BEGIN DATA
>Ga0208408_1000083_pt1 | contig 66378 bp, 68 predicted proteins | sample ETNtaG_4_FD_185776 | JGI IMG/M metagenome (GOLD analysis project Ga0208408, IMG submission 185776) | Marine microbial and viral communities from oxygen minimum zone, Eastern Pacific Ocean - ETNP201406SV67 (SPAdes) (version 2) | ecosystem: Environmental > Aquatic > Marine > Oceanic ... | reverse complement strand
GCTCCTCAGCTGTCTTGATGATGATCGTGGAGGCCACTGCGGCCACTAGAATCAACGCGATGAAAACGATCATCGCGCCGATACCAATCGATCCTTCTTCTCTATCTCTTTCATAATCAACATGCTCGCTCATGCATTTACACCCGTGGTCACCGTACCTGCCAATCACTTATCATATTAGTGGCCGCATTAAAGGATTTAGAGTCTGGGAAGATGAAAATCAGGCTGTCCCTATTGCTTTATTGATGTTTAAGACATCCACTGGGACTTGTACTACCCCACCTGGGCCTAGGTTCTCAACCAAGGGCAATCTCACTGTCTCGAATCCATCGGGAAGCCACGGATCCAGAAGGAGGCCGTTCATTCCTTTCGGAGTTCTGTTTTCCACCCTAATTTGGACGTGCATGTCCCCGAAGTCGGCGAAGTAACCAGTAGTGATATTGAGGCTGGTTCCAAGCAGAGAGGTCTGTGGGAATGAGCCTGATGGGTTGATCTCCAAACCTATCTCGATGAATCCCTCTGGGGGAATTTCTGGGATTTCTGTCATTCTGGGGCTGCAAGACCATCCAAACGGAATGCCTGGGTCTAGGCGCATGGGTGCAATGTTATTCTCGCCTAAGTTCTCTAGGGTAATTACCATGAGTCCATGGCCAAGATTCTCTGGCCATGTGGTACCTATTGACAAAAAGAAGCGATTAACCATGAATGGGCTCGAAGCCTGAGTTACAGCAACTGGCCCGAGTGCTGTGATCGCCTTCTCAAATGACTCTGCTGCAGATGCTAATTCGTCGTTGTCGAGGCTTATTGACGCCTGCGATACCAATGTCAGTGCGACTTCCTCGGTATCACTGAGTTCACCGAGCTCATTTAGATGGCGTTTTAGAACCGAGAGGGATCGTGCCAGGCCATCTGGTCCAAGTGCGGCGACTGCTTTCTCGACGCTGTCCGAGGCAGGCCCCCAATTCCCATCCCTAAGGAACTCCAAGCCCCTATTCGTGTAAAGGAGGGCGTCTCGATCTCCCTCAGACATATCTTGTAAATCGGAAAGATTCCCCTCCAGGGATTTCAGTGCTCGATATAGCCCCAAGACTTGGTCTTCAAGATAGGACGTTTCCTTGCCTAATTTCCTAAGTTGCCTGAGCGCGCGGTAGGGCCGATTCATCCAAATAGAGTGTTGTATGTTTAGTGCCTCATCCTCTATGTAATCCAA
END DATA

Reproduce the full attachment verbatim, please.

>Ga0208408_1000083_pt1 | contig 66378 bp, 68 predicted proteins | sample ETNtaG_4_FD_185776 | JGI IMG/M metagenome (GOLD analysis project Ga0208408, IMG submission 185776) | Marine microbial and viral communities from oxygen minimum zone, Eastern Pacific Ocean - ETNP201406SV67 (SPAdes) (version 2) | ecosystem: Environmental > Aquatic > Marine > Oceanic ... | reverse complement strand
GCTCCTCAGCTGTCTTGATGATGATCGTGGAGGCCACTGCGGCCACTAGAATCAACGCGATGAAAACGATCATCGCGCCGATACCAATCGATCCTTCTTCTCTATCTCTTTCATAATCAACATGCTCGCTCATGCATTTACACCCGTGGTCACCGTACCTGCCAATCACTTATCATATTAGTGGCCGCATTAAAGGATTTAGAGTCTGGGAAGATGAAAATCAGGCTGTCCCTATTGCTTTATTGATGTTTAAGACATCCACTGGGACTTGTACTACCCCACCTGGGCCTAGGTTCTCAACCAAGGGCAATCTCACTGTCTCGAATCCATCGGGAAGCCACGGATCCAGAAGGAGGCCGTTCATTCCTTTCGGAGTTCTGTTTTCCACCCTAATTTGGACGTGCATGTCCCCGAAGTCGGCGAAGTAACCAGTAGTGATATTGAGGCTGGTTCCAAGCAGAGAGGTCTGTGGGAATGAGCCTGATGGGTTGATCTCCAAACCTATCTCGATGAATCCCTCTGGGGGAATTTCTGGGATTTCTGTCATTCTGGGGCTGCAAGACCATCCAAACGGAATGCCTGGGTCTAGGCGCATGGGTGCAATGTTATTCTCGCCTAAGTTCTCTAGGGTAATTACCATGAGTCCATGGCCAAGATTCTCTGGCCATGTGGTACCTATTGACAAAAAGAAGCGATTAACCATGAATGGGCTCGAAGCCTGAGTTACAGCAACTGGCCCGAGTGCTGTGATCGCCTTCTCAAATGACTCTGCTGCAGATGCTAATTCGTCGTTGTCGAGGCTTATTGACGCCTGCGATACCAATGTCAGTGCGACTTCCTCGGTATCACTGAGTTCACCGAGCTCATTTAGATGGCGTTTTAGAACCGAGAGGGATCGTGCCAGGCCATCTGGTCCAAGTGCGGCGACTGCTTTCTCGACGCTGTCCGAGGCAGGCCCCCAATTCCCATCCCTAAGGAACTCCAAGCCCCTATTCGTGTAAAGGAGGGCGTCTCGATCTCCCTCAGACATATCTTGTAAATCGGAAAGATTCCCCTCCAGGGATTTCAGTGCTCGATATAGCCCCAAGACTTGGTCTTCAAGATAGGACGTTTCCTTGCCTAATTTCCTAAGTTGCCTGAGCGCGCGGTAGGGCCGATTCATCCAAATAGAGTGTTGTATGTTTAGTGCCTCATCCTCTATGTAATCCAA